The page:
In February, you might have looked at your pay stub and noticed that you were getting more money back. “More money in my pocket,” you thought. With the lower tax withholdings that went into effect in February, many people saw this shift in their paychecks, and it felt like a good thing — though it may not be. It looks like a tax break now, but come next April, you may be singing a different tune. While the lowered tax withholding looks like a good thing on paper, you may need to take a second look at your W-4 and re-evaluate your withholdings to make sure you don’t get penalized for it come tax season. To make sure you’re paying enough toward taxes, determine if you need to take more out of each paycheck to contribute to taxes. Talk with us at Capital Advisory Group to determine the right amount for your income bracket. In 2018, some of the biggest changes we’ve seen in 30 years were made to the tax code. It’s prime time to re-evaluate your status and start planning for next year. While it may seem early, if you begin strategizing now, you’ll have time to see a change in your taxes come April. It’s time to start planning now, especially if you weren’t happy with how you ended up this season. If you have questions about tax planning and how to maximize your tax strategy for the coming year, make an appointment with Capital Advisory Group. We’ll talk to you about what you can do right now to make next tax season a breeze and pay the lowest amount of taxes legally possible for your situation. Time to Re-evaluate YOUR PAYCHECK AND YOUR TAXES LOWERED WITHHOLDINGS MAY IMPACT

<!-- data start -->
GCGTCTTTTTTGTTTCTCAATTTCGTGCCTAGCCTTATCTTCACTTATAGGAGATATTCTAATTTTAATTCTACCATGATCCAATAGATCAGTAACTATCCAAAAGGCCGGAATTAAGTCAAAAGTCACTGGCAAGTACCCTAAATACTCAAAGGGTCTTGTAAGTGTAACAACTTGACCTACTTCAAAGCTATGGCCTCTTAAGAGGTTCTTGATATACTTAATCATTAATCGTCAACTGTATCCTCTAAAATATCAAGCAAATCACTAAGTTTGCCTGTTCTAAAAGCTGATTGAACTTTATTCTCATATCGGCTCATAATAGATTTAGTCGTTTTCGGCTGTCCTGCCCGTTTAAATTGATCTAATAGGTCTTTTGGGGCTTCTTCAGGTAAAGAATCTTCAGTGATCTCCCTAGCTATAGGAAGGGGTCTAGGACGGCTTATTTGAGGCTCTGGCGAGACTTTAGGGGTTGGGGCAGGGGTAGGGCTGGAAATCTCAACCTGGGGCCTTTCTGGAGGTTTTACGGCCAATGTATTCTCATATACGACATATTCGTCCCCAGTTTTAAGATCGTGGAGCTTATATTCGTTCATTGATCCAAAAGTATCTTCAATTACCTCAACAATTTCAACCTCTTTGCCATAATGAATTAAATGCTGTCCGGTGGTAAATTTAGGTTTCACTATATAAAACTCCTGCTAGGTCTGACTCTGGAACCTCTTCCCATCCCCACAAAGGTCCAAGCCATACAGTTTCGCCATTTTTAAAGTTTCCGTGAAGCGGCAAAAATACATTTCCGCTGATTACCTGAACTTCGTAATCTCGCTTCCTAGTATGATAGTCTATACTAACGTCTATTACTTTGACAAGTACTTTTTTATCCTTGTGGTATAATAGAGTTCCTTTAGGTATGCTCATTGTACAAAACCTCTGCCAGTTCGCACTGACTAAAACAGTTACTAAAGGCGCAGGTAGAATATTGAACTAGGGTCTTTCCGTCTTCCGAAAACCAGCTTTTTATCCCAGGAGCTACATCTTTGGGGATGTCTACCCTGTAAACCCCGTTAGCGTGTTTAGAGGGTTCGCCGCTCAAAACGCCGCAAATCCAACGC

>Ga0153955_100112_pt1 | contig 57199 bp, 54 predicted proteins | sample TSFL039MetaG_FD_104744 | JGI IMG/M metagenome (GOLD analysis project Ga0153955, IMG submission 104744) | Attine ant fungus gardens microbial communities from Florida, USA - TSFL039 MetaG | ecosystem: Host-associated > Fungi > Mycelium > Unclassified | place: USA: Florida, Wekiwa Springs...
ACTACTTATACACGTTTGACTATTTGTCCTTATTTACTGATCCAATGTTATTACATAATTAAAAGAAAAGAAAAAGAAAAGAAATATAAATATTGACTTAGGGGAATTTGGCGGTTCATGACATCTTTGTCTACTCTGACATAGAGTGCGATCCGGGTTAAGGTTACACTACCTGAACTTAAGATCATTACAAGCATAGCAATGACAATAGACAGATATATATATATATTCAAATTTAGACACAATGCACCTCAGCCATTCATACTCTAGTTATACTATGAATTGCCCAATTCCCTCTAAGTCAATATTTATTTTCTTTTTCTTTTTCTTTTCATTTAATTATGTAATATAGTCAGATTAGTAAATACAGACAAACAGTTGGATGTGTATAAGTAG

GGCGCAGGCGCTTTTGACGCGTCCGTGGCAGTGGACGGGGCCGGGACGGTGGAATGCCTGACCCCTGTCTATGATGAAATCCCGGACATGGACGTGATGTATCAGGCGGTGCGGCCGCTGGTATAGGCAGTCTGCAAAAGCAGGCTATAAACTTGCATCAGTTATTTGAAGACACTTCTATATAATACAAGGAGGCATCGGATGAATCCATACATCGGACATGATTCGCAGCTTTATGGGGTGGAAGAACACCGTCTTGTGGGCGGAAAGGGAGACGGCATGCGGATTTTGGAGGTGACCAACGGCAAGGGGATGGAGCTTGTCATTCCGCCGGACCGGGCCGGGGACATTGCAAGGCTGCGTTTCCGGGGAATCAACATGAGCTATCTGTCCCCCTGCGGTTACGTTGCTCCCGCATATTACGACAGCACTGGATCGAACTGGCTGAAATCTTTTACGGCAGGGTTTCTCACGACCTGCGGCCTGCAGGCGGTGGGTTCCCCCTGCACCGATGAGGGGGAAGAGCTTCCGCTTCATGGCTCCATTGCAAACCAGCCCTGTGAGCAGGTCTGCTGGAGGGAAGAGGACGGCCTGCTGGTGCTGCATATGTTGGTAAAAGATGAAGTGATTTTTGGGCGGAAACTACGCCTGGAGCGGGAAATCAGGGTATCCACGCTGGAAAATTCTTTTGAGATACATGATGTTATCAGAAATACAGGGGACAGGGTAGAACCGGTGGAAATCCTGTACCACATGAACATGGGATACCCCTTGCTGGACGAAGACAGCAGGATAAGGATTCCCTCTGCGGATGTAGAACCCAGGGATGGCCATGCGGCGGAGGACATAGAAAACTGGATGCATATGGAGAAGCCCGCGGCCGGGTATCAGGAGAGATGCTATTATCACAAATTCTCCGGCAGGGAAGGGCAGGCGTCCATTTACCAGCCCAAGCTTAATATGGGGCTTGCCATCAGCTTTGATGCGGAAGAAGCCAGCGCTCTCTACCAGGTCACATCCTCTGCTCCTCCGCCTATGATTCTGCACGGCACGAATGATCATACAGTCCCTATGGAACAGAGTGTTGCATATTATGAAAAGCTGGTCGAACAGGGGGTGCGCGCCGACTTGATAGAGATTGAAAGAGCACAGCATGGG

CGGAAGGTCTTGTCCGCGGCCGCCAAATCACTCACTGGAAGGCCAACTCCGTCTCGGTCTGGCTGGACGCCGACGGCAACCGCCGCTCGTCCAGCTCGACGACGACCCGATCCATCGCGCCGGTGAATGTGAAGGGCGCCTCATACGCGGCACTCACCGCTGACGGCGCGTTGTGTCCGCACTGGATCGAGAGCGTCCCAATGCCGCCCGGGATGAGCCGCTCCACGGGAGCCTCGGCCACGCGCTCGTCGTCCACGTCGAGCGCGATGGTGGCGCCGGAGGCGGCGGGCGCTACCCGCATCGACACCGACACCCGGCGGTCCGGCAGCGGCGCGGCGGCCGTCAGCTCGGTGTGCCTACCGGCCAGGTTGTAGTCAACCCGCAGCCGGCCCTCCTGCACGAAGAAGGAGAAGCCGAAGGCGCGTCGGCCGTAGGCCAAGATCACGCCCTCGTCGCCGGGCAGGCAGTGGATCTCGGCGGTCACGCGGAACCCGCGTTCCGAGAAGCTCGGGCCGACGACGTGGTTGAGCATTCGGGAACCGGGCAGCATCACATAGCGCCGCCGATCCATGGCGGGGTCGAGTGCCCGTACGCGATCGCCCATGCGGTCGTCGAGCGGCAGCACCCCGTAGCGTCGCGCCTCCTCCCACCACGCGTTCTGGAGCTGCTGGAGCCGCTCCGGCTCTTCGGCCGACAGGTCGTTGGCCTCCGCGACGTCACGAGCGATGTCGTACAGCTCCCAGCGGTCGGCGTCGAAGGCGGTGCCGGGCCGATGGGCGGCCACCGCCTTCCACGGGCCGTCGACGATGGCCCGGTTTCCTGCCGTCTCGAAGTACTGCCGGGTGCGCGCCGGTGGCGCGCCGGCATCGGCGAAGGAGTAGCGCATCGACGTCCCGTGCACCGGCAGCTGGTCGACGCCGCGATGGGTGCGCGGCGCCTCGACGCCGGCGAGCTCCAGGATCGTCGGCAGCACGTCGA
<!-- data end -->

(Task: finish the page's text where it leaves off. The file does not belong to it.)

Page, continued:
When you have high employee turnover, chances are that you have higher-than-average customer turnover.This is a detail that too many companies overlook. If your business is customer-facing, your employees must build relationships with customers, and these relationships are key to retaining your customers’ patronage. When a customer-facing employee leaves your company, customers have to start over and build a relationship with someone new. Not every customer will be willing to do that.Their sense of loyalty has been eroded, and it gives the customer the perfect opportunity to look elsewhere for similar products or services. While employee retention is not the sole factor in customer retention, it does influence it, so examining your staff turnover rate is always a good idea.The costs associated with replacing an employee are high. You have to find the right candidate and train them. Couple that cost with the cost of losing a client, and you lose a significant amount. According to a 2015 ERE Media study, to replace an entry-level employee, it costs about 30–50 percent of that employee’s annual salary. Need to replace a midlevel employee? It costs about 150 percent of their annual salary. Get to senior or highly specialized employees, and the cost reaches about 400 percent of their annual salary. On the customer side of things, a Bain & Company study found that it is 5–25 percent more expensive to get a new customer than it is to retain a current customer. Considering all of these costs, why wouldn’t you do everything you can to retain good employees? Employee retention is critical for morale.When you lose one employee, it’s not uncommon for others to follow. Of course, it’s also critical to understand why employees decide to leave.This is where in-depth exit interviews can provide valuable data. Know exactly why employees are leaving, and you can fix the problem. Additionally, consult with current employees on what the business can do better.The more you know, the more you can do. Right now, there are people on your team who are thinking about leaving your company. A 2017 Gallup survey found that 51 percent of workers are thinking about leaving their current company.The biggest reasons include a lack of advancement opportunity, poor work-life balance, and high stress. A 2017 Mercer Global Talent Trends study found that 34 percent of employees plan to leave their current position within the next 12 months. Realizing the value of your employees contributes to the success of your business.When you’re proactive and willingly cultivate a positive work environment, you retain employees. All you need to do is remember this simple equation: Happy employees = happy clients.
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